By Joan Koenig
October 18, 2015, marked “Adoption Day,” the day on which the Joint Comprehensive Plan of Action (JCPOA) (the agreement reached by Iran, the United States, Britain, France, Germany, Russia and China,) went into effect. The agreement was endorsed 90 days ago by the United Nations, and Adoption Day represents the date that JCPOA participants must start taking steps necessary to implement their commitments under the agreement. This means the United States and European Union must begin the work necessary to implement their commitments to reduce nuclear related sanctions, and Iran must begin the nuclear-related measures identified in the Agreement. However, the word “begin” is important here, as Adoption Day represents not an end-point where sanctions are removed, but a beginning, where the parties begin to adopt the measures they agreed to.
Consistent with its obligations, the United States issued two documents on Adoption Day.
First, the president issued a Memorandum to the Secretaries of State, Treasury, Commerce, and Energy to direct them to “take all appropriate measures to ensure the prompt and effective implementation of the U.S. commitments in the JCPOA, in accordance with U.S. law.” Specifically, the president’s memo referred to Annex V of the Agreement, and sections 17.4 (which terminates certain Executive Orders) and 17.5 (which relates to the licensing of activities set forth in Section 5 of Annex II).
Perhaps of most interest to U.S. companies is Section 5.1.2 of Annex II, which states that the United States commits to “License non-U.S. entities that are owned or controlled by a U.S. person to engage in activities with Iran that are consistent with this JCPOA.” Of course, how Section 5 will be implemented is not yet known, and the Administration will need to address statutory restrictions on such U.S.-owned entities.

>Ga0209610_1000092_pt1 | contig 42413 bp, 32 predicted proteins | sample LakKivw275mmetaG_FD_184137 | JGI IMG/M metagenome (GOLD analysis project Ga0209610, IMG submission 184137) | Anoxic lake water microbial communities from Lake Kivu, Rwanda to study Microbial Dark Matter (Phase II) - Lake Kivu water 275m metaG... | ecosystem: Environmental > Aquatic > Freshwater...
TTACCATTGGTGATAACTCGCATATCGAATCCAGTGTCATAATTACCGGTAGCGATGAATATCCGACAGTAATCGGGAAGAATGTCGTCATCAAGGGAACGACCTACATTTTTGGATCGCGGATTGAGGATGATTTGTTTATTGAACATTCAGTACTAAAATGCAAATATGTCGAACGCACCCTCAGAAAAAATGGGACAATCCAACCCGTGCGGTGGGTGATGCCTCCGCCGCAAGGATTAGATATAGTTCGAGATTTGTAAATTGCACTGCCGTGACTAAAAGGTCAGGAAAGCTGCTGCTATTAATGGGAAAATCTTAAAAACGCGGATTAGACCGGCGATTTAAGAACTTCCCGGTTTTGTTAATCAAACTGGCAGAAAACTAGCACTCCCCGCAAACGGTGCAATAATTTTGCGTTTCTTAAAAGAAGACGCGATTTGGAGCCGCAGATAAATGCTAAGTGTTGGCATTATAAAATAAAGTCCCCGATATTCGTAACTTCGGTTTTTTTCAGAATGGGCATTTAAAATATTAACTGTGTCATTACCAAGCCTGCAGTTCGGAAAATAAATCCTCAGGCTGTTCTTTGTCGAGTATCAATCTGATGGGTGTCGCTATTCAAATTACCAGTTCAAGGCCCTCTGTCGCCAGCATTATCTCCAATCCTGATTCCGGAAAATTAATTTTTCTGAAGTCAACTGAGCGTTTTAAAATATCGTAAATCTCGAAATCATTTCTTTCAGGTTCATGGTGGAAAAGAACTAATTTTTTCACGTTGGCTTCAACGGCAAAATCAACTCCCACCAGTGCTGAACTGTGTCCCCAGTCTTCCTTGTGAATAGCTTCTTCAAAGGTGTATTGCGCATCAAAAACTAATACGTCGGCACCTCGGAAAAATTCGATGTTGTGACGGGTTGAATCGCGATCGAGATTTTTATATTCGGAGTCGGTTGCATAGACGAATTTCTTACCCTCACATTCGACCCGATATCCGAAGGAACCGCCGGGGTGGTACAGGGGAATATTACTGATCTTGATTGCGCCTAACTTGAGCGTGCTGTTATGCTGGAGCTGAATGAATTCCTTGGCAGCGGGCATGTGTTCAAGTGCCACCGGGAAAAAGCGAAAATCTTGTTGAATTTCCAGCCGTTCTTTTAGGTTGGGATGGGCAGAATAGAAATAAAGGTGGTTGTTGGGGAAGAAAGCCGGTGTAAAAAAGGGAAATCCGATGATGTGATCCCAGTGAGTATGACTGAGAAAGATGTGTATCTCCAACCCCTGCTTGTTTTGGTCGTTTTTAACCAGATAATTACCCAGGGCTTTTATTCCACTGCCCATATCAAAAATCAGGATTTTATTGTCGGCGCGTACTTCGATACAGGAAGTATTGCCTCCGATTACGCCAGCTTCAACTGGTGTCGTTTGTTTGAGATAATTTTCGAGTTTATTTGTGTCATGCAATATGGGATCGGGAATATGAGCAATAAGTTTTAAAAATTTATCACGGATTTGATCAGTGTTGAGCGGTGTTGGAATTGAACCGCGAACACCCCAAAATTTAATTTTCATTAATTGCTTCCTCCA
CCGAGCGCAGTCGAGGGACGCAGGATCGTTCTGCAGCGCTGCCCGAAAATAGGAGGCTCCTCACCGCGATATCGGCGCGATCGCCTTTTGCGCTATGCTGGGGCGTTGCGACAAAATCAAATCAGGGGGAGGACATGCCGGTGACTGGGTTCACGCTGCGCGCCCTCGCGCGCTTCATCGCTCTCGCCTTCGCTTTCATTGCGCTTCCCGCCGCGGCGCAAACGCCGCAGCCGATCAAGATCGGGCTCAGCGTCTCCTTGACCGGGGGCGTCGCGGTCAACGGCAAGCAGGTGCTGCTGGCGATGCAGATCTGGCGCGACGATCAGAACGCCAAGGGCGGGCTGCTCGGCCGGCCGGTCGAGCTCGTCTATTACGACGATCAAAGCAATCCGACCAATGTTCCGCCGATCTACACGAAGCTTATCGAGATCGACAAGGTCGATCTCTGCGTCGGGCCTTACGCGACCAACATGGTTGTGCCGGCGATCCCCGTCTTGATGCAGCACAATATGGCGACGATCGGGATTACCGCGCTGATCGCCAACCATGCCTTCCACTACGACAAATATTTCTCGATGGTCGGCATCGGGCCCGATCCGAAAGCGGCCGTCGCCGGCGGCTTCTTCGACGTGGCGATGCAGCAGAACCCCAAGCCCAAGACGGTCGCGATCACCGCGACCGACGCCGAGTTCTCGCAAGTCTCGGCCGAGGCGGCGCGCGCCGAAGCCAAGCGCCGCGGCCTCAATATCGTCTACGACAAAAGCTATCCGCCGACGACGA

The Treasury Department also released a Frequently Asked Questions document that unfortunately does not answer the questions that people most want answered. It does, however, make quite clear that until Implementation Day, “all U.S. sanctions against Iran remain in effect, with the exception of the limited relief provided for in the Joint Plan of Action,” which relief relates almost exclusively to non-U.S. entities that are not owned or controlled by a U.S. person.
Therefore, until such time as the parties confirm that Iran has implemented the measures agreed to in the JCPOA, parties subject to U.S. jurisdiction must continue to carefully review all transactions with Iran to determine whether such transactions are prohibited or an exception or authorization exists.
Drinker Biddle will continue to follow the effects of the JCPOA. If you have any questions regarding the agreement, please do not hesitate to contact Joan Koenig or any other member of Drinker Biddle’s Customs and International Trade Team.